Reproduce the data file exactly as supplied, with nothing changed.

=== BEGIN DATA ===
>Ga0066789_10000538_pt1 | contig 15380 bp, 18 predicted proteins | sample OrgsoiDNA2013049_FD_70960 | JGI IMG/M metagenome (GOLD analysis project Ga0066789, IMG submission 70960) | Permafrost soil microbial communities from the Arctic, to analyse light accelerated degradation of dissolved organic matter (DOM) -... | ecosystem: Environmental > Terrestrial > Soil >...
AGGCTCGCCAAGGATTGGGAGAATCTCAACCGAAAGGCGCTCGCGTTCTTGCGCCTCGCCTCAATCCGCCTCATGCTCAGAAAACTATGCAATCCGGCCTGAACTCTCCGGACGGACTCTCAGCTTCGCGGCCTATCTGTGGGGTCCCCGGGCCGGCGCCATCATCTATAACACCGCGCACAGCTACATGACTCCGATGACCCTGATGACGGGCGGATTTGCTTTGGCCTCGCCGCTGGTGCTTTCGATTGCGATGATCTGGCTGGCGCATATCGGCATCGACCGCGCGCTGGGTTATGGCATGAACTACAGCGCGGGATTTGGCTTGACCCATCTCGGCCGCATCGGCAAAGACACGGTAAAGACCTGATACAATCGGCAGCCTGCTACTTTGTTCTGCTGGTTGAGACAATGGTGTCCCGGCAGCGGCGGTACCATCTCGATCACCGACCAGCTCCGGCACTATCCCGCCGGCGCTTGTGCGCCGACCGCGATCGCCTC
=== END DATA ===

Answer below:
>Ga0066789_10000538_pt1 | contig 15380 bp, 18 predicted proteins | sample OrgsoiDNA2013049_FD_70960 | JGI IMG/M metagenome (GOLD analysis project Ga0066789, IMG submission 70960) | Permafrost soil microbial communities from the Arctic, to analyse light accelerated degradation of dissolved organic matter (DOM) -... | ecosystem: Environmental > Terrestrial > Soil >...
AGGCTCGCCAAGGATTGGGAGAATCTCAACCGAAAGGCGCTCGCGTTCTTGCGCCTCGCCTCAATCCGCCTCATGCTCAGAAAACTATGCAATCCGGCCTGAACTCTCCGGACGGACTCTCAGCTTCGCGGCCTATCTGTGGGGTCCCCGGGCCGGCGCCATCATCTATAACACCGCGCACAGCTACATGACTCCGATGACCCTGATGACGGGCGGATTTGCTTTGGCCTCGCCGCTGGTGCTTTCGATTGCGATGATCTGGCTGGCGCATATCGGCATCGACCGCGCGCTGGGTTATGGCATGAACTACAGCGCGGGATTTGGCTTGACCCATCTCGGCCGCATCGGCAAAGACACGGTAAAGACCTGATACAATCGGCAGCCTGCTACTTTGTTCTGCTGGTTGAGACAATGGTGTCCCGGCAGCGGCGGTACCATCTCGATCACCGACCAGCTCCGGCACTATCCCGCCGGCGCTTGTGCGCCGACCGCGATCGCCTC